In 2007, Mia Farrow lobbied hard for US corporations to boycott what she called China’s “Genocide Olympics,” because of China’s business relations with a Khartoum regime that was carrying on a war in Darfur. Mrs. Farrow acknowledged that Beijing seemed “impervious to criticism,” but added, “Imagine if such calls were to succeed in pushing the Chinese government to use its leverage over Sudan to protect civilians in Darfur.”

Don Cheadle, star of Hotel Rwanda, a film about the 1994 Rwandan genocide, says he realized he had to do something to stop another apparent genocide then looming in Sudan. So he funded a documentary called “Darfur Now,” and teamed up with Prendergast – a former Clinton administration official – to write a book, “Not on Our Watch."

"It is urgent that President Bush act ... to confront the Sudanese regime for the atrocities that it is committing and perpetuating to bring this genocide to an end once and for all,” wrote Mr. Cheadle and Prendergast.

It is the use of that word “genocide” that rankles journalists and aid workers the most. The line between a patent disregard for civilian life – a common trait of most war zones – and deliberate mass murder of a particular ethnic group can be razor-thin. And realistically, accusing a sitting president of genocide – with a pending trial in a European capital – is not exactly a great way to persuade that president from loosening his iron grip on power. In fact, with leaders who think they have everything to lose, it can create even more intransigence.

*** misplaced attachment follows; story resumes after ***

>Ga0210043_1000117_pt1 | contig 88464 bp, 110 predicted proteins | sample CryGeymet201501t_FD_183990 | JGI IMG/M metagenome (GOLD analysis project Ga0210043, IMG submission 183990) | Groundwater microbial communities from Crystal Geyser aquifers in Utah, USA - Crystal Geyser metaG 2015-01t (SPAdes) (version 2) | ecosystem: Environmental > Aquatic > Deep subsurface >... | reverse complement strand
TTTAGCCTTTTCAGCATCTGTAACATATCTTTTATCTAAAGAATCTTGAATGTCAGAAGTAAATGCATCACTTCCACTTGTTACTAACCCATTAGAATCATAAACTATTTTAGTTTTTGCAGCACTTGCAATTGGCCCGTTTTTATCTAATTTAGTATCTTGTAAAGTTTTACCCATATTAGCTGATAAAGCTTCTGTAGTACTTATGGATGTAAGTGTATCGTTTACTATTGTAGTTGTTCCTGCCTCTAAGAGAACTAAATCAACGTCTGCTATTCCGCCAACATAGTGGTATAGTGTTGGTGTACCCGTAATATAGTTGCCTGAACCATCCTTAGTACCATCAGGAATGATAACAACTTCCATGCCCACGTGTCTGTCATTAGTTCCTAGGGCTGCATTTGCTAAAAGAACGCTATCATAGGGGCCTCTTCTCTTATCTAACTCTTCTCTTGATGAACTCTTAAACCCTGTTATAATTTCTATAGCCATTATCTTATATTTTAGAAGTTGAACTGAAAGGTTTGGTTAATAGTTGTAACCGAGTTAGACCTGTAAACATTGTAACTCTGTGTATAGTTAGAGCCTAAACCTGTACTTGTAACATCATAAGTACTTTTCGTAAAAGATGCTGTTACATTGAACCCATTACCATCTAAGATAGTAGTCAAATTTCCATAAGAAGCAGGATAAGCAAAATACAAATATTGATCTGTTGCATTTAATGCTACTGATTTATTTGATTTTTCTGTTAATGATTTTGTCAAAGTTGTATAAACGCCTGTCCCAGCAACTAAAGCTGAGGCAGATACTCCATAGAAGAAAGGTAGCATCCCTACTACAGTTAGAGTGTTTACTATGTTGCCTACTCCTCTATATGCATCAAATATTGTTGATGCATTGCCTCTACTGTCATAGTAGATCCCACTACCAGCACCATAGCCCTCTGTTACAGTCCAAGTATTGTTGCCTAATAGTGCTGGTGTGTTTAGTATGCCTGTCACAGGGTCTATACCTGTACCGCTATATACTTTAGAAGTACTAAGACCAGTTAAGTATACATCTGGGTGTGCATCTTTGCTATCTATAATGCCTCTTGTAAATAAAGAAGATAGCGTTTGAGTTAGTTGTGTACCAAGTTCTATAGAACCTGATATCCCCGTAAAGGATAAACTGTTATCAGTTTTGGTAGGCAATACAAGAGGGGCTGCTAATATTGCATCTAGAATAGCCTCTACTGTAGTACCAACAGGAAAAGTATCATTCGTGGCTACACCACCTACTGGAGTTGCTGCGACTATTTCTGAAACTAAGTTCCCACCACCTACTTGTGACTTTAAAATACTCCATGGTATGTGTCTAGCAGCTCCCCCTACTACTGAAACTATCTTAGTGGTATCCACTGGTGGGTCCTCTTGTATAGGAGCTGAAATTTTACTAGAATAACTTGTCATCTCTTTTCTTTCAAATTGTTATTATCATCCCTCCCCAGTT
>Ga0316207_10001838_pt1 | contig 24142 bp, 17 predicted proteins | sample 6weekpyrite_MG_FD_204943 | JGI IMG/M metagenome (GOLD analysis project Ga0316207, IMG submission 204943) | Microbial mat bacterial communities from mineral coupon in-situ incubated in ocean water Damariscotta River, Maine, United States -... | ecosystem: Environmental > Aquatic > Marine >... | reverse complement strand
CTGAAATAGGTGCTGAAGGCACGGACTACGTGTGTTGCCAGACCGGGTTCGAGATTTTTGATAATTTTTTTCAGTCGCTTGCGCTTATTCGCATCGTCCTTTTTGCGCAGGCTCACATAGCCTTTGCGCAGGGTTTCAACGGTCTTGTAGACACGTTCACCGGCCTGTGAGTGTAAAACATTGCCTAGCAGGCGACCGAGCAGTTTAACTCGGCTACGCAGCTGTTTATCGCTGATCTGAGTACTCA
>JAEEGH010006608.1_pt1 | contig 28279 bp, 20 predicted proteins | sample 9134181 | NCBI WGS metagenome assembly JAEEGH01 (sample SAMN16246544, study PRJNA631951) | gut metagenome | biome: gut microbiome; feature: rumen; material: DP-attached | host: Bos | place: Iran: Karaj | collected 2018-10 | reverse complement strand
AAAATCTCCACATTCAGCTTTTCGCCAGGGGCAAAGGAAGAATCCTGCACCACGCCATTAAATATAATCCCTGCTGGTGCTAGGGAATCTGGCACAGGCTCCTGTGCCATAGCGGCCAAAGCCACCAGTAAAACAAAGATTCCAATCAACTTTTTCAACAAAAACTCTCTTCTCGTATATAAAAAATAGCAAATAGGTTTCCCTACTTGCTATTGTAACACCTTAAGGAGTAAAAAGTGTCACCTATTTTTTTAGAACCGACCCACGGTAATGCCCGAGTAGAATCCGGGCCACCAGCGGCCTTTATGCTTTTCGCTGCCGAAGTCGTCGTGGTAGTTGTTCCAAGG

So how does one confront a regime? Economic sanctions? Diplomatic pressure? Military intervention? If we use the war against the Nazi regime as our moral magnetic north, then the first two options seem laughable. But at a time when the world’s greatest superpower – for the moment, the United States – has its military stretched out in Afghanistan and, to a certain extent, still in Iraq, the notion of military intervention is well nigh impossible.

Fortunately, Clooney and Prendergast – who recently visited South Sudan – understand the limits of US power. In their letter to me, and 22,999 others, they call on the Obama administration to “use robust diplomacy – in coordination with all our diplomatic partners – to ensure a successful referendum, and peace in the South and Darfur.”

“A combination of international pressure and robust diplomacy ended the last North/South war in 2005,” they write. “It can work again.”

Everyday aid workers and journalists in the field – who roll their eyes when a Hollywood starlet arrives in a shiny SUV, clad in over-pocketed pants and Chanel sunglasses, on a fact-finding mission – recognize the common sense of this approach. But with the referendum in South Sudan looming, I imagine there will be little time for snickering, and plenty of work for everyone to do, including George Clooney.

For what it's worth, Mr. Clooney, you're huge in Khartoum. If Sudan gives you a visa, go to the restaurant Papa Costa, a lovely downtown courtyard hangout, and you might hear a band of young Arab guitar-pickers playing "Man of Constant Sorrow," the same version you lip-synced in your film, "O Brother, Where Art Thou?" They saw it on YouTube, of course.